And early precocity is not a guarantee of the further stages of giftedness. By mid-high school achievement is much more significant than potential. It is the only factor of importance in the later stages of the gifted trajectory.

A developmental approach recognises that giftedness is domain specific. In some domains such as treble singers or female gymnasts, the domain trajectory starts and finishes very early relative to the human lifespan.

However, there is a wide variety. Teachers frequently interact with parents who seem to think that their child needs to peak in every aspect of their academic and personal life while still in the primary school years!

Some abilities such as string instruments or mathematical talent do start early. Yet many other disciplines like philosophy, politics and psychology only emerge in late adolescence.

Greatest achievements for eminent achievers emerge in the sixth, seventh or eighth decades of life. So the school years need to focus on important foundational qualities such as task persistence, learning and growing through failure and developing social skills which include supporting those with lesser opportunities, lesser abilities or fewer resources.

As parents and educators, a developmental approach allows a long-term view. Many of the things that upset families greatly in their interactions with schools will seem less important next week, not to mention next year.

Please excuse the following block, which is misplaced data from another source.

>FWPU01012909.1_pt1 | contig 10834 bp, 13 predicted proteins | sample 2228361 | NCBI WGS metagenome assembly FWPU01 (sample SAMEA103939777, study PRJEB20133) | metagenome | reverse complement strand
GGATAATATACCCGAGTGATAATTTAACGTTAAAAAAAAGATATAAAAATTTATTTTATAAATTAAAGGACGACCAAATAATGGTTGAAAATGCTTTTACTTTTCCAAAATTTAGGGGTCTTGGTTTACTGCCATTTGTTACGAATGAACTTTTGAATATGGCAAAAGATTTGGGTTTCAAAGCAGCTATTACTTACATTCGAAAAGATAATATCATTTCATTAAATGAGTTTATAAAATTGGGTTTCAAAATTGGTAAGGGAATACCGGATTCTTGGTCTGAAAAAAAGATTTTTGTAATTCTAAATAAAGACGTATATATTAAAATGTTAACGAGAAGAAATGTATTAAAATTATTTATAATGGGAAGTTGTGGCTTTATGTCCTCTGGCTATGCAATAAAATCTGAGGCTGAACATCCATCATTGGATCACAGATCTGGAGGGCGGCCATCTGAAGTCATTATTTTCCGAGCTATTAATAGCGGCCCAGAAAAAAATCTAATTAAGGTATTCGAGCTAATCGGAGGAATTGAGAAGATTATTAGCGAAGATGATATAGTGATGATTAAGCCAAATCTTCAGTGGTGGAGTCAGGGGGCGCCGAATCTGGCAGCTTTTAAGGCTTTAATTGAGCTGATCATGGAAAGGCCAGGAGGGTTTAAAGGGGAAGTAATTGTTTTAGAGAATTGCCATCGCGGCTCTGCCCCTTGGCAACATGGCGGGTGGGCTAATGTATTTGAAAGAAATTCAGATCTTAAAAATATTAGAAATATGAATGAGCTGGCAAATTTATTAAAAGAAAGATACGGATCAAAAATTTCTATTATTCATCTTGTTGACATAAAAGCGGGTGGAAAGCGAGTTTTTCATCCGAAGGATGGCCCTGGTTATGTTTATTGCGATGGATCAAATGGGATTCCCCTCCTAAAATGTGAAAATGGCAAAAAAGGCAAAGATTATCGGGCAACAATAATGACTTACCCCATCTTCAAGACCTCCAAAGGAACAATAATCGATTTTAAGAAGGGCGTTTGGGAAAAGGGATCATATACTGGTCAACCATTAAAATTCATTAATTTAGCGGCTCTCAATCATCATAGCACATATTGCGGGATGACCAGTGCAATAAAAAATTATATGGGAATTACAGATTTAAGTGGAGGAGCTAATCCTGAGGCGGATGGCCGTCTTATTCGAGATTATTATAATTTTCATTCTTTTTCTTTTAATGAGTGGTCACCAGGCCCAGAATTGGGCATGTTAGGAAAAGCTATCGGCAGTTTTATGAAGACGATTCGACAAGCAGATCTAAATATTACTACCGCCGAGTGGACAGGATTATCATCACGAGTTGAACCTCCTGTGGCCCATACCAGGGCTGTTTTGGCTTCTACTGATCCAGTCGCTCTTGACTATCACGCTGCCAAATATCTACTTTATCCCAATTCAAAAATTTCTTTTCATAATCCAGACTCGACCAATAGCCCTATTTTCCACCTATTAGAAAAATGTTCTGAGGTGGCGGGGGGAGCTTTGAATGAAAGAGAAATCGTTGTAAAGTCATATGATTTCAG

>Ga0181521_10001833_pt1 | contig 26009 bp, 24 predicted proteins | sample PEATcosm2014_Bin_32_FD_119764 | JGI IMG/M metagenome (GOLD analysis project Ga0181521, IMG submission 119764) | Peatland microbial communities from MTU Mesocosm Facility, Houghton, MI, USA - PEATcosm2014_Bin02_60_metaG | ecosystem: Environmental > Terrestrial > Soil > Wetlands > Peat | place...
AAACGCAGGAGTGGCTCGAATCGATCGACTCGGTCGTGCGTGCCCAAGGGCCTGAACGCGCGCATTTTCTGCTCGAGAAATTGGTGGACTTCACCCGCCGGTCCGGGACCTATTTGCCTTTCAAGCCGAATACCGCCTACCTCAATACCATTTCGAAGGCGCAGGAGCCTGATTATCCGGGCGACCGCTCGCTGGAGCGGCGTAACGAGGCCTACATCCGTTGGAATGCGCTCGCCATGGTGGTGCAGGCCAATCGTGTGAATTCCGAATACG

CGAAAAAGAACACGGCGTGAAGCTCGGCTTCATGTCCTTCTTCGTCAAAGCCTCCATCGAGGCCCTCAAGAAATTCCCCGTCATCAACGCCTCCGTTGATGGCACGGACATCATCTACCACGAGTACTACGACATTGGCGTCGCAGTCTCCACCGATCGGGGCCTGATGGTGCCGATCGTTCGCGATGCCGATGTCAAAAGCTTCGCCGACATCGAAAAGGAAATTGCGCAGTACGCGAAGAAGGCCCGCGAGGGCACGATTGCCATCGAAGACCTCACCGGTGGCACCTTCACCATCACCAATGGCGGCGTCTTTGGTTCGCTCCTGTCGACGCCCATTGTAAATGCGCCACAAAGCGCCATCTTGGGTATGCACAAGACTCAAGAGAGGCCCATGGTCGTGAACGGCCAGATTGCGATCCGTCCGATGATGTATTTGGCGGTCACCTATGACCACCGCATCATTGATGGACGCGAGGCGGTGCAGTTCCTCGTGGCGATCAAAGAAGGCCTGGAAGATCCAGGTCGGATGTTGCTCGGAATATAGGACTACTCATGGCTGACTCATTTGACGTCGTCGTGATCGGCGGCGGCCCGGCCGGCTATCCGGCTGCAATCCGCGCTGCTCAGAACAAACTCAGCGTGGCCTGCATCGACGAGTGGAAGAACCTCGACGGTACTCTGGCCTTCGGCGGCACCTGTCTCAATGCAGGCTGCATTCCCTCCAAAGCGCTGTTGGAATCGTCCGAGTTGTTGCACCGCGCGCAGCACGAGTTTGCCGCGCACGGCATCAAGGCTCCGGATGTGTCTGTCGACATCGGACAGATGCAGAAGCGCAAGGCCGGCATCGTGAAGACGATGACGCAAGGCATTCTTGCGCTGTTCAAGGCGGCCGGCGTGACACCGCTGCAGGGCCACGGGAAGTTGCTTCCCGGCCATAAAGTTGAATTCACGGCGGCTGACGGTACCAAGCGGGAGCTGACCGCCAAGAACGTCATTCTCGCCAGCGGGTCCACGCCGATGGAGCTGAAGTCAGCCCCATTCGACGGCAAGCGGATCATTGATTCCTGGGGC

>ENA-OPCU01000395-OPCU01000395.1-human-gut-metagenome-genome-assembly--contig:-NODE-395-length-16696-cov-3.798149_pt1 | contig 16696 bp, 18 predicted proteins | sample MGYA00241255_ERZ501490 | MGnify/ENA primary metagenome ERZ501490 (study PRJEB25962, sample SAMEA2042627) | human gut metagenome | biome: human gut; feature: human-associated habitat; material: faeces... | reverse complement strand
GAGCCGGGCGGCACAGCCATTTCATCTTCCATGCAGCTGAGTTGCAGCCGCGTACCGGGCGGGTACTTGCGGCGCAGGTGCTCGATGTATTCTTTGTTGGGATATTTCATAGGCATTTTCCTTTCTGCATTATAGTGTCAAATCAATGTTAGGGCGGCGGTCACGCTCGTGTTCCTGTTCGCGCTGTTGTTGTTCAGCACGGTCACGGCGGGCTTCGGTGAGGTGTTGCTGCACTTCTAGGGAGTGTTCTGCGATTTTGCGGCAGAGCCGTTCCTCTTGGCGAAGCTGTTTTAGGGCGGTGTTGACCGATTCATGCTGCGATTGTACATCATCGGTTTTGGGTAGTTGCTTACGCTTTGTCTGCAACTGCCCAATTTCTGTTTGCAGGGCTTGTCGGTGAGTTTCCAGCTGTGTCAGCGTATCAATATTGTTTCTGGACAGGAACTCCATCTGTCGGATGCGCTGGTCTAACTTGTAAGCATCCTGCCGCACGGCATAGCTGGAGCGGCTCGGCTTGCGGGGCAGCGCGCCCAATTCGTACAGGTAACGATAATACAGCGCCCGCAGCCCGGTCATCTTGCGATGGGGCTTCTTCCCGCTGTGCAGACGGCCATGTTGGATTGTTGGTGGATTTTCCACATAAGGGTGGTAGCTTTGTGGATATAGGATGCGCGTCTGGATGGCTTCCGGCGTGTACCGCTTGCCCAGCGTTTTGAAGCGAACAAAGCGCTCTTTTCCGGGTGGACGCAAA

We also need to permit our gifted young to experience frustration, failure and consequences.

By rescuing them from today’s problem, we injure their capacity to cope with tomorrow’s and such problems will be larger than today’s.

We need to help them fall in love with their domain, but later apply themselves to the discipline and rigour required to master it.

The teaching styles supporting this will vary throughout the trajectory. Once the love is established through a teacher or parent, a technical expert supports the student with the tools of the trade and finally a mentor guides them to make their own mark on the discipline.

We need to acknowledge disappointments when they occur, but more importantly, as adults, demonstrate moving on past the situation. We need to expect and model compassion.

Gifted adults may perhaps surround themselves with other high ability individuals. Yet they will have many encounters with those who think and act differently to themselves.

Practising kind and affirming behaviour to all starts in the early years with siblings, parents, classmates and teachers.

And finally, all children need time, especially time to be bored. Creating time and space for conversations, for messy play and not having a schedule is itself a gift.

The authors of the development model argue that the ultimate goal of gifted education is eminence. As an educator in a faith-based context, I see this view of gifted education as too limited.

Rather, my goal for my gifted students is to build transformative people who through their special abilities and commitment cause positive and joyful change.

It is my hope that these people will contribute locally and globally to make the world a more beautiful, truthful, forgiving and just society.

Dr Gabrielle Oslington is Gifted and Talented teacher at Sydney’s Arden Anglican School. The article is an abridged version of a speech given by Dr Oslington at St Andrew’s Cathedral School.

Source: Why failure helps gifted children achieve so much more